The Center on Young Adult Health and Development (CYAHD) was established in 2009 at the School of Public Health on the College Park campus of the University of Maryland and is the first such center in the United States specifically dedicated to understanding the health and development of young adults. Young adulthood is a neglected developmental period in the health sciences, relative to childhood, adolescence and older adulthood. This disparity is unfortunate because several important health issues affect young adults disproportionately. For instance, many health risk behaviors are more prevalent in young adulthood than in any other developmental period. Also, several chronic health conditions--including substance use disorders, depression, and obesity—have their onset during the transition from adolescence to young adulthood.

From a historical perspective, the concept of young adulthood--that is, the period of time after adolescence during which an individual is still dependent upon his/her caregivers for financial and emotional support--has expanded beyond the teenage years and well into the twenties. Given the relatively recent emergence of young adulthood as a truly distinct developmental stage, there is a need to learn more about what supports are required to successfully complete the psychological transition to adulthood and near-complete autonomy. Therefore, the overarching goal of CYAHD is to bring much-needed attention to this underrepresented area of study, and advance a research agenda to further our knowledge regarding a broad spectrum of issues affecting young adult health and development. Under this broad goal, CYAHD recognizes the following three focus areas.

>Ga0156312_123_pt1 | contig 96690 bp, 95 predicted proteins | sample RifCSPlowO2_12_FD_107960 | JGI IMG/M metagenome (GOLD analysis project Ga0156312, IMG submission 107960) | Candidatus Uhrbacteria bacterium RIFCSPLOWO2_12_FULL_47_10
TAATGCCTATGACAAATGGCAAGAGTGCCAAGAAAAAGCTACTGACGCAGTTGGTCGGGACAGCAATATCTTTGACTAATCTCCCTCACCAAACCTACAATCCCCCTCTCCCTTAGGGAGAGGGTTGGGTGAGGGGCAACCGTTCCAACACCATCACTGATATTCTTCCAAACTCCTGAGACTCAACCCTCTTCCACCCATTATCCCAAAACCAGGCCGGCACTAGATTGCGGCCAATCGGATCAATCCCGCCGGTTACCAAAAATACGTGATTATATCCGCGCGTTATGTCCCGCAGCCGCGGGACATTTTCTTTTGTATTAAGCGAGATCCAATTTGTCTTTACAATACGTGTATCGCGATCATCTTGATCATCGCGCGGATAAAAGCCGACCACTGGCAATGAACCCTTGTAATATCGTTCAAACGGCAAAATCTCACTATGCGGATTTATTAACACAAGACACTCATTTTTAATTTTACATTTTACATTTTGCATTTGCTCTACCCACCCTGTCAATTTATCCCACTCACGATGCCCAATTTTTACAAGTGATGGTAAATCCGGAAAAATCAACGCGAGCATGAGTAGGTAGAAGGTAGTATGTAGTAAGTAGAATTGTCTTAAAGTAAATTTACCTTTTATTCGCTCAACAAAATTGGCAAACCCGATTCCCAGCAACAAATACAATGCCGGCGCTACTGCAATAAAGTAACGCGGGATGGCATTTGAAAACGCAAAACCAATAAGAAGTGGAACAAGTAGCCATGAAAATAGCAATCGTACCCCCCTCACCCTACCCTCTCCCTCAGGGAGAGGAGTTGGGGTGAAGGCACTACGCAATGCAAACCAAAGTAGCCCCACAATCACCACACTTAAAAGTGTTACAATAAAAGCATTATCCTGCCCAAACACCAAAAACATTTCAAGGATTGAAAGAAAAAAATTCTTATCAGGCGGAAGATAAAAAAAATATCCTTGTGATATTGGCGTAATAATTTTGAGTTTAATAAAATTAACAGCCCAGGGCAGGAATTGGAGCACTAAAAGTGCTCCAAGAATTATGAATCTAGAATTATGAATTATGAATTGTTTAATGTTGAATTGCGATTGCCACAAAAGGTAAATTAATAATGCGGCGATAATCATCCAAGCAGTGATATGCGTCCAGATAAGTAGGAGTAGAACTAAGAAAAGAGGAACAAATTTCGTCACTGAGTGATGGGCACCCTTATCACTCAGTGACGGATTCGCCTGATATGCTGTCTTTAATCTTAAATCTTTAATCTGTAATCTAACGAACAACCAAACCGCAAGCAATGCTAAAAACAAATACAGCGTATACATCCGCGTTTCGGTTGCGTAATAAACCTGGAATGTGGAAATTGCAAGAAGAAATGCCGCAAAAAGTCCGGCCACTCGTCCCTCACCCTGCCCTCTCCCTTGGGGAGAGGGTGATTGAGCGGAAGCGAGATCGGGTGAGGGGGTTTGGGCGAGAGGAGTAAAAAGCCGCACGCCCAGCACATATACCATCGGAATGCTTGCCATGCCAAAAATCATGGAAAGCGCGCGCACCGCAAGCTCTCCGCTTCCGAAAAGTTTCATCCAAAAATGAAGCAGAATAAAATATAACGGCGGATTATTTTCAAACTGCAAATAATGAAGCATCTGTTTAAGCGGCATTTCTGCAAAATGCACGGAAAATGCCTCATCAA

1. To deepen our understanding of the development and consequences of health-risk behaviors among young adults.
  2. To understand health and help-seeking behaviors of young adults, attitudes regarding their own physical and mental health, and barriers to health care access and utilization.
  3. To understand how technological advances have impacted the social, physical, and emotional health of adolescents and the transition to young adulthood.

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